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Epidemiological studies have shown that toxoplasmosis is much more common than it was previously thought of.

Antibody titers are positive in about 30% to 40% of all Americans meaning that about 1/3 of the population of the US has had an encounter with this pathogen. It usually is transmitted through the cat who is a healthy carrier of this disease. Fortunately most people with a healthy immune system defend themselves unknowingly against the intruder and these people may not even know that they were exposed.

However, a fetus of a pregnant woman or a person with an immune deficiency (AIDS or a patient treated for cancer with chemotherapy) would come down with a serious toxoplasmosis infection that often will be life threatening.

Toxoplasma gondii is a protozoan parasite that can only live inside a living cell. Here is a fluorescent image  and a schematic electron microscopic image of this parasite. It can multiply in two ways: sexually in the gut wall of cats, and asexually in cells of mammals or birds. Infection of man occurs through contact with cat litter, which remains infectious for 1 year in moist soil. The oocysts from the cat feces are either swallowed unknowingly or people are eating undercooked meat of pork, beef or lamb with tissue cysts. As the body produces antibodies against toxoplasmosis after exposure any tissue cysts that have been formed get walled off, but they stay potentially infectious all through the remaining life of the host.

Signs and symptoms

Acute toxoplasmosis can present similar to infectious mononucleosis with a fever, lymph gland swelling in the neck region, sore throat, muscle pains and an enlarged liver, as well as an enlarged spleen. More often though toxoplasmosis is without symptoms or only non specific lymph gland swelling. At the other end of the spectrum there is occasionally a severe disseminated form, which brings the patient to the hospital and where severe lung symptoms (a pneumonia like condition), a myocarditis (heart muscle infection), brain infection, muscle infection (polymyositis), skin rash and fever and chills are present.

In AIDS patients this more serious form is a lot more common and it likely arises out of a reactivation of dormant tissue cysts containing Toxoplasma gondii. In AIDS patients there is a preference for pneumonitis (lung tissue infection), for orchitis (testicular tissue infection in males) and CNS toxoplasmosis(brain infection). Seizures and coma are common.

Toxoplasmosis can penetrate the placenta and infect the fetus, which often will lead to stillbirths or spontaneous abortions. Late in pregnancy the baby will survive, but will have serious disease with chorioretinitis (leading to blindness), calcium deposits on X-rays of the skull , hydrocephalus and/or microcephalus as well as retardation. Survival among these children is poor.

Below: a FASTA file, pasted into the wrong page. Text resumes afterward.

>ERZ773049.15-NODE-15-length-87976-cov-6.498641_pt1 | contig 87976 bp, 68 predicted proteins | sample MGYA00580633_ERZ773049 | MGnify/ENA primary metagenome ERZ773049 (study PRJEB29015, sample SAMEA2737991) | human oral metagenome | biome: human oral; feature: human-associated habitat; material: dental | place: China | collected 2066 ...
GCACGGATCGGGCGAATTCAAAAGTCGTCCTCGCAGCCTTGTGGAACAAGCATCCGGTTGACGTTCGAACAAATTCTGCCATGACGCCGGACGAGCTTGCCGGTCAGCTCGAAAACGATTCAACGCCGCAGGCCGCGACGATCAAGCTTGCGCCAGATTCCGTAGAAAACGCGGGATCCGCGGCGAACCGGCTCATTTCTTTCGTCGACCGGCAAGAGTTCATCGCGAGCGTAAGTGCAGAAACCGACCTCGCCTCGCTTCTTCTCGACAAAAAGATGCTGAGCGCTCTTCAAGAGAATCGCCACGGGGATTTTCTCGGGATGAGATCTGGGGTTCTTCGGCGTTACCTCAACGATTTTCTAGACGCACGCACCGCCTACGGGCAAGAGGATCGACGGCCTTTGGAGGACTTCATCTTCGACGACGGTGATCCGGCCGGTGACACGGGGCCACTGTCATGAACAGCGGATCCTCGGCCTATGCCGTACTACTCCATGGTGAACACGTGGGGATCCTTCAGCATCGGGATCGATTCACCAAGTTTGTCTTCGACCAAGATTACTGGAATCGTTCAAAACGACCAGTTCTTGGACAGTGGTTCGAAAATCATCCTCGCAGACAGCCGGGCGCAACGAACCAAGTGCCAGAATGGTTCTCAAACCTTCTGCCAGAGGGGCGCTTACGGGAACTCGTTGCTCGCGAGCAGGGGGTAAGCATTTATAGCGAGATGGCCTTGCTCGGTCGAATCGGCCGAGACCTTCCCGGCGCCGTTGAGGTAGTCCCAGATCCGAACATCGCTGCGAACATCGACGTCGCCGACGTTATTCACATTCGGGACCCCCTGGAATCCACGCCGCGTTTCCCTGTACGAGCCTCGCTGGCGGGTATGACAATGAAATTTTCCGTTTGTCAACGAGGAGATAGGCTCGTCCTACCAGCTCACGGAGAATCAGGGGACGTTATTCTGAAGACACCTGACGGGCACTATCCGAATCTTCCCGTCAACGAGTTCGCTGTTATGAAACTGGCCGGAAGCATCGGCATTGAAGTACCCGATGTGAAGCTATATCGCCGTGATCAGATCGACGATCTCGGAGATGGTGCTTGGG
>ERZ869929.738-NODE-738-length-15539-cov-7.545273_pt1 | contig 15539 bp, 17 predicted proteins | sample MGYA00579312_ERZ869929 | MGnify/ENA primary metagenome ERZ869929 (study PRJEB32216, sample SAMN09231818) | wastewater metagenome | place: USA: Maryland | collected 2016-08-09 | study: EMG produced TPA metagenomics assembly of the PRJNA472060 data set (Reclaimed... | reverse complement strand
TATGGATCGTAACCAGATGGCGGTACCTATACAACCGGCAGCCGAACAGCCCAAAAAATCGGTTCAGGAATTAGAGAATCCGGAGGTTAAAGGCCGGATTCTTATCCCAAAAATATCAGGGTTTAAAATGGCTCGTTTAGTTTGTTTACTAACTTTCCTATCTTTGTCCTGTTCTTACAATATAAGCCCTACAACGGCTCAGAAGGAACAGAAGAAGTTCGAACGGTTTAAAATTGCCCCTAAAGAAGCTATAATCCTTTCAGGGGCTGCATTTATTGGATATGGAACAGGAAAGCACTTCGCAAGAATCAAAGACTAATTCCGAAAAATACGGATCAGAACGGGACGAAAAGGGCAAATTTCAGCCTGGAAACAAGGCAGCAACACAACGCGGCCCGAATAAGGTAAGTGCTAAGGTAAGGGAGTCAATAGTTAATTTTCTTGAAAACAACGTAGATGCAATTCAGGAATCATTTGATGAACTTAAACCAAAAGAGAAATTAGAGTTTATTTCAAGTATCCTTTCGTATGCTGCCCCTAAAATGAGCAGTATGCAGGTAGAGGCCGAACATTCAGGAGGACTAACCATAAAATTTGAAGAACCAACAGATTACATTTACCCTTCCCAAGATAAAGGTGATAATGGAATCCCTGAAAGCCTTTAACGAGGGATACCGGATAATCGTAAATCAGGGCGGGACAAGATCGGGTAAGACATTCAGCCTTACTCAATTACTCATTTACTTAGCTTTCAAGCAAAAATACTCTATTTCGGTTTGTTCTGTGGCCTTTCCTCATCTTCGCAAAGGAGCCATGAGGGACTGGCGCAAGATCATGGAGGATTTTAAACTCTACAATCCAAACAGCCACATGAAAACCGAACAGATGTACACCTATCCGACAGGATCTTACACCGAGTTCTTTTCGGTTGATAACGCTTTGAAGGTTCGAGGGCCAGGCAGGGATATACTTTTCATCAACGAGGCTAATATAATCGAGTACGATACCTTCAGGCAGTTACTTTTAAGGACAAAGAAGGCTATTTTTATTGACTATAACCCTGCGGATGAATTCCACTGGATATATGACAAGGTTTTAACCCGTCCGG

Toxoplasmosis (Cat Litter)

Toxoplasmosis (Cat Litter)

Diagnostic test

As titers against T. gondii are common (see above), the physician must rely on a fourfold increase of antibodies against toxoplasmosis to be certain that the disease is active and not dormant. In AIDS patients this test is unreliable and body fluids may have to be injected into experimental mice where T.gondii can then be found 6 weeks later when they are sacrificed. This is a very specific tests, but is time consuming. In patients with CNS toxoplasmosis MRI scans will lead to the suspicion of toxoplasmosis. If further diagnosis is needed, brain biopsy can be done, but this has potential side-effects.


Treatment for toxoplasmosis is complex and should be in the hands of an infection specialist.

Briefly, only susceptible patients such as pregnant women, immunocompromised persons and newborns need to be treated. Treatment consists of pyrimethamine in combination with sulfadiazine. The specialist may also give intramuscular leucovorin to counteract bone marrow suppression from pyrimethamine. In AIDS patients treatment has to be continued indefinitely as the recurrence rate is otherwise so high. In pregnancy another medication, spiramycin, is used instead of pyrimethamine.


Never eat undercooked or raw meat! Washing hands after raw meat is handled, is essential to prevent infection. Do not allow pregnant women to empty the cat litter box. We don’t know whether the cat is healthy looking, but infected. For AIDS patients with CD4+ cell counts of less than 100 per microliter and positive toxoplasmosis titers, chemoprophylaxis with trimethoprim-sulfamethoxazole will not only prevent toxoplasmosis, but also Pneumocystis carinii (Ref. 1, p. 1254).



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Last modified: April 19, 2017

This outline is only a teaching aid to patients and should stimulate you to ask the right questions when seeing your doctor. However, the responsibility of treatment stays in the hands of your doctor and you.